Storm brings snow, freezing temperatures to Southern Nevada

Real football weather finally came to the Las Vegas Valley, right around the time Texas A&M was upsetting No. 1 Alabama on Saturday afternoon.

A Gulf of Alaska storm that blew into Southern Nevada late last week finally landed its punch in the late afternoon, with snow flurries reported west of the Las Vegas Beltway and an inch of snow on Mount Charleston.

Temperatures were expected to hit freezing late Saturday night and early this morning in the northwest valley. Around town all day Saturday, loads of Las Vegans could be seen wearing their winter hats and their down coats to protect themselves from the biting wind.

“It’s snowing in the mountains, it’s snowing at Red Rock and there’s light snow on the west side of the valley,” said meteorologist Larry Jensen with the National Weather Service.

In Northern Nevada, dry mountains were on the receiving end of more than 2 feet of snow, stoking skiers and snowboarders alike in the Sierra Nevada. That’s enough for two more resorts to open. Boreal and Mammoth Mountain are the only resorts in operation in California. But Northstar and Heavenly plan to open Friday.

The storm should be gone from the Las Vegas Valley by today as it moves to the east, but the cold front is still going to stick around, although the skies will be dry and the conditions will be sunny, according to Jensen.

He said it’s going to take awhile for the temperatures “to warm up and modify” and reach into the upper 60s again.

“We’re talking sometime around Tuesday,” he said.

The cold spell, while it isn’t setting any records just yet, is considered 15 degrees below average.

The big chill caused many airplane aficionados to bundle up at the annual Aviation Nation air show at Nellis Air Force Base on Saturday but otherwise proved an unworthy opponent alongside the enthusiasm for airplane stunts and the simple awe of seeing fighter jets in action.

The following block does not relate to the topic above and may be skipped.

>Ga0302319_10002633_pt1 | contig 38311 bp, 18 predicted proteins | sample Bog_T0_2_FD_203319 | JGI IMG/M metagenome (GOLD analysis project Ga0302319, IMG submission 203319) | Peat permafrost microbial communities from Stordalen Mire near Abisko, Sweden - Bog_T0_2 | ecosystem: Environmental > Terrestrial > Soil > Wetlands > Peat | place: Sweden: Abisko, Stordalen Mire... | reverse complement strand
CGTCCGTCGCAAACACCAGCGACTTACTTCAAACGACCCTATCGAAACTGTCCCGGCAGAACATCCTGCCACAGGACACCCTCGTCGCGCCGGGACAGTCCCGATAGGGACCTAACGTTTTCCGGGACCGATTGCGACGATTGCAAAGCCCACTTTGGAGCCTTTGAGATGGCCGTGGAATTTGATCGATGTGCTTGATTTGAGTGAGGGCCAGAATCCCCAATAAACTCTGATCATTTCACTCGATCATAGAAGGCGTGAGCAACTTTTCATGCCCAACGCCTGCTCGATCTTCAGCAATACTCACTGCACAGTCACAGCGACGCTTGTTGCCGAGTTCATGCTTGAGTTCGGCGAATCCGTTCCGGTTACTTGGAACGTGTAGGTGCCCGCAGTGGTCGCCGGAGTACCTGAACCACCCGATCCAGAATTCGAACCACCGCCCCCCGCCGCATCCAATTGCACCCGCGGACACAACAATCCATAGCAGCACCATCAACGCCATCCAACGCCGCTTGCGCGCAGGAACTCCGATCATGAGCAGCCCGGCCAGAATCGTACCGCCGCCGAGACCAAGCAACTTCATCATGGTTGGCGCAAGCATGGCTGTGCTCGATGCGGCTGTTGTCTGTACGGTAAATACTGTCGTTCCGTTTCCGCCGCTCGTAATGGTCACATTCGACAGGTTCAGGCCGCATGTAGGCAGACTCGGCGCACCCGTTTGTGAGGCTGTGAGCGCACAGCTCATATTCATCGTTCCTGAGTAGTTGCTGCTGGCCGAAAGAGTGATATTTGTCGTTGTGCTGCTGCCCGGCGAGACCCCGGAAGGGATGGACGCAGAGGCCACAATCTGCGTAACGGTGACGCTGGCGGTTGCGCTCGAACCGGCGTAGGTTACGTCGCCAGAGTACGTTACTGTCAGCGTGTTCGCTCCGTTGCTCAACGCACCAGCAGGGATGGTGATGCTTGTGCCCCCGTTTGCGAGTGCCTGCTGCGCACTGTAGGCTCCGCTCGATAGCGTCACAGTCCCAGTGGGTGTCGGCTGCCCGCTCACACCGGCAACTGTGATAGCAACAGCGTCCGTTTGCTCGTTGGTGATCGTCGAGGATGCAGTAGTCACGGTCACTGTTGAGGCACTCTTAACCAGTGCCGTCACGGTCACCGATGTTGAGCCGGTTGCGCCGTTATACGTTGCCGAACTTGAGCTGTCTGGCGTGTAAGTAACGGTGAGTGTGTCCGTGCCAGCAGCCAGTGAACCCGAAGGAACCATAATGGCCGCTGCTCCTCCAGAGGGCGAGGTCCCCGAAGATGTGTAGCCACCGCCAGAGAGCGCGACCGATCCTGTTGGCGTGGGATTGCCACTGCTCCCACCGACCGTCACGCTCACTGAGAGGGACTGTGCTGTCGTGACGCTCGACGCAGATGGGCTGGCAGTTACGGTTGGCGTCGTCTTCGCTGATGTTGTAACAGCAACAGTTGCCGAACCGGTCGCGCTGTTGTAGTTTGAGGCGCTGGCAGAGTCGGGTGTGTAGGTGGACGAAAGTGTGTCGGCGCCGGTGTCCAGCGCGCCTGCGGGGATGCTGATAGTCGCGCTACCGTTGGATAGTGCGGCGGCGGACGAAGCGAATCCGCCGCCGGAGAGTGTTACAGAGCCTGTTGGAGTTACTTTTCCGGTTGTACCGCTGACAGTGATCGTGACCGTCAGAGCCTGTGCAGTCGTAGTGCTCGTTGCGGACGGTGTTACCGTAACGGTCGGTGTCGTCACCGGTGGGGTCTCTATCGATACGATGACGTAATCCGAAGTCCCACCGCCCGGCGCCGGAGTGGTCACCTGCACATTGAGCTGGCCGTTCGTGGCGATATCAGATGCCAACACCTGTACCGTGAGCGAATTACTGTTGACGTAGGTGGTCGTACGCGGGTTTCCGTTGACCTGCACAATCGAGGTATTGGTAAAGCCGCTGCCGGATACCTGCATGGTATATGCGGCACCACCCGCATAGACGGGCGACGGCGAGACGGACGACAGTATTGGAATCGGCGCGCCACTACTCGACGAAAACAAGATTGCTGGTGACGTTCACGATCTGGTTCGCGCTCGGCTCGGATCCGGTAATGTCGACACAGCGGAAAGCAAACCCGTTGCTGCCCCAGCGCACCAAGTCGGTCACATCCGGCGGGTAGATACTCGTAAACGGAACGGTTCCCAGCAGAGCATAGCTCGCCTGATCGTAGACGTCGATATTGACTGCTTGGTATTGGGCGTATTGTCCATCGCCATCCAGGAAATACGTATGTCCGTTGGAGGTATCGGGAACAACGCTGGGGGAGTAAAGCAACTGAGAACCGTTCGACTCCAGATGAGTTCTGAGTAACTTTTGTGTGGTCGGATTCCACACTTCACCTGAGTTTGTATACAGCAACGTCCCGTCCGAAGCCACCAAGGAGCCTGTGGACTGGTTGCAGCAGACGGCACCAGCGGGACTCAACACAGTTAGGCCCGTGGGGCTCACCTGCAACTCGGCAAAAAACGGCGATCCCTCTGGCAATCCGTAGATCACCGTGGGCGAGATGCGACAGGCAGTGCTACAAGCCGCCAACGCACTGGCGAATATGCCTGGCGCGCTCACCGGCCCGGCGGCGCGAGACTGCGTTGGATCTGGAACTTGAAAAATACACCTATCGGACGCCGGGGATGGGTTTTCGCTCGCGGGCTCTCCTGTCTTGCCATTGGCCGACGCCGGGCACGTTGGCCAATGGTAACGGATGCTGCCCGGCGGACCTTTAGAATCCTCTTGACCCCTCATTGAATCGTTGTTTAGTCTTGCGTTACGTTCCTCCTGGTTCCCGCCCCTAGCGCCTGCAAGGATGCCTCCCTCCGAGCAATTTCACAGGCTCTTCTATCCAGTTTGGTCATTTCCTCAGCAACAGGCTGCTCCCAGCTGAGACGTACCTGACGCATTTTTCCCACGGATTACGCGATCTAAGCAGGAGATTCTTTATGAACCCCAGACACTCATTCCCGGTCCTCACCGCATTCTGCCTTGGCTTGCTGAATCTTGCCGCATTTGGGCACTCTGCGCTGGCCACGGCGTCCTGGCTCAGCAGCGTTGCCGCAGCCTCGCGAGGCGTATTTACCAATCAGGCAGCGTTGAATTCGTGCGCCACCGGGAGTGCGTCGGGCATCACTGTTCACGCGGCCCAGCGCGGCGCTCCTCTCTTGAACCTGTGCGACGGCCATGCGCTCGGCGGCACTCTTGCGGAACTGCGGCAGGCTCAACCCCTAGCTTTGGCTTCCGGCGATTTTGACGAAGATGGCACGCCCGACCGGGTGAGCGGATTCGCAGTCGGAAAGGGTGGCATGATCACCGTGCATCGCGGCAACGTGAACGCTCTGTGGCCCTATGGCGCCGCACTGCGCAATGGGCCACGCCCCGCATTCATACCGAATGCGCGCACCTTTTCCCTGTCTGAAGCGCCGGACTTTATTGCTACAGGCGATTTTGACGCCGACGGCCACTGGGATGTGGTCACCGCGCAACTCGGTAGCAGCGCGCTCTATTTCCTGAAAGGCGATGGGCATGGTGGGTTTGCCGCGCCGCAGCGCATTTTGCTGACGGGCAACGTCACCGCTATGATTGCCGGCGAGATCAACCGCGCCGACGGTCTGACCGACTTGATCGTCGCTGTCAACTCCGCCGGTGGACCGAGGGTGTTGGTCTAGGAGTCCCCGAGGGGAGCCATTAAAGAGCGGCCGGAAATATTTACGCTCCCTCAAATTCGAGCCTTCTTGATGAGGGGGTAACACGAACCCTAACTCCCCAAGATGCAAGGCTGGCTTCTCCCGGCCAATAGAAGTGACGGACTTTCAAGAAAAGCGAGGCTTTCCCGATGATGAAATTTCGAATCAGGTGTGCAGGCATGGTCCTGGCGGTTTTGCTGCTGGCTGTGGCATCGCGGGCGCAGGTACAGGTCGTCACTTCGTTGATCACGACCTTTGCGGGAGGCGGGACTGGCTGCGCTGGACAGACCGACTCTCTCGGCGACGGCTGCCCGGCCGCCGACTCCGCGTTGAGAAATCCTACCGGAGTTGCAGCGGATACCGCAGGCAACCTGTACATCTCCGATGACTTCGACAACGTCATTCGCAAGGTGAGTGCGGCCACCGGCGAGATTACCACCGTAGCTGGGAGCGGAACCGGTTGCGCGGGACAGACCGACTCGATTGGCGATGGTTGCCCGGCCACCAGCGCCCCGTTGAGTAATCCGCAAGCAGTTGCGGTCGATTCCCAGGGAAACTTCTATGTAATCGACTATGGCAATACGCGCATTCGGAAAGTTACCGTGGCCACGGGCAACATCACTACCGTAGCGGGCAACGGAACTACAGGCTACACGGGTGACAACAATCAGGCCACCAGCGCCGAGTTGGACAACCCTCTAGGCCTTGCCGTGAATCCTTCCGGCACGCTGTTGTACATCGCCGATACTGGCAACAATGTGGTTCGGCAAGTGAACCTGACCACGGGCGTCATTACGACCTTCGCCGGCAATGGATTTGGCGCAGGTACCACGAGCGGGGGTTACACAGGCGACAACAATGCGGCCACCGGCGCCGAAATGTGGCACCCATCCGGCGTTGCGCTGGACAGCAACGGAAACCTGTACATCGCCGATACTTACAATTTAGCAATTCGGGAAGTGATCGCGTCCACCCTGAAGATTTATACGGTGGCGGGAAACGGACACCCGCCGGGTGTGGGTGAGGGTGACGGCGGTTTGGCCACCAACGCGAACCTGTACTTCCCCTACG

“It is windy and it is cold, but so far it hasn’t impacted the show at all,” said Senior Airman and Public Affairs Officer Jack Sanders. “There are a lot of people here.”

For those who are shivering in the early mornings, if it’s any consolation this frosty weather is nothing compared with the record holders – like when it was 24 degrees in 1950 on Nov. 11.

Or when it was 27 degrees in 1948 on Nov. 10.

Conversely, it’s also been as high as 81 degrees – like in 1990 on Nov. 10. Or 85 on Nov. 11 in 1973.

“So right now, let’s just say we’re somewhere in between those two extremes,” Jensen said.

Generally speaking, the average temperature is 69 degrees this time of year, he said.

It’s not until after Thanksgiving and steamrolling toward Christmas that temperatures are consistently in the 50s and low to mid-60s, rarely reaching into the 70s; and if they do, they end up being record highs, Jensen said.

And although Tuesday should offer some respite from the cold, it’s not going to last, Jensen said. Temperatures are expected to drop again by Thursday when another storm from the Gulf of Alaska pays Nevada a visit, he said.

“All the storms at this point in time during the fall and winter are coming off the Pacific Ocean,” he said. “They’re forming in the Gulf of Alaska, then dropping down. That’s the general weather pattern.”

As to when we can expect snow that will actually stay on the ground for a few days in Las Vegas, don’t hold your breath: That usually occurs once every 10 years.

As for the average number of days where the temperatures hover at or below freezing, Jensen said there are an average 7.5 of them between January and December.

So you can now consider Saturday’s cold front the first of the 7.5.

We’ve got six and a half more to go. Get ready .

Which leads to this question: Where in the heck is the best place to vacation in the United States, if it’s not Vegas for the weather and the gambling?

Probably South Florida if you’re looking for swimming pool weather.

“Tahiti,” Jensen joked.

“I can’t list any towns in the U.S. or I’d get fired,” he said.

The Associated Press contributed to this report. Contact Tom Ragan at or 702-224-5512.

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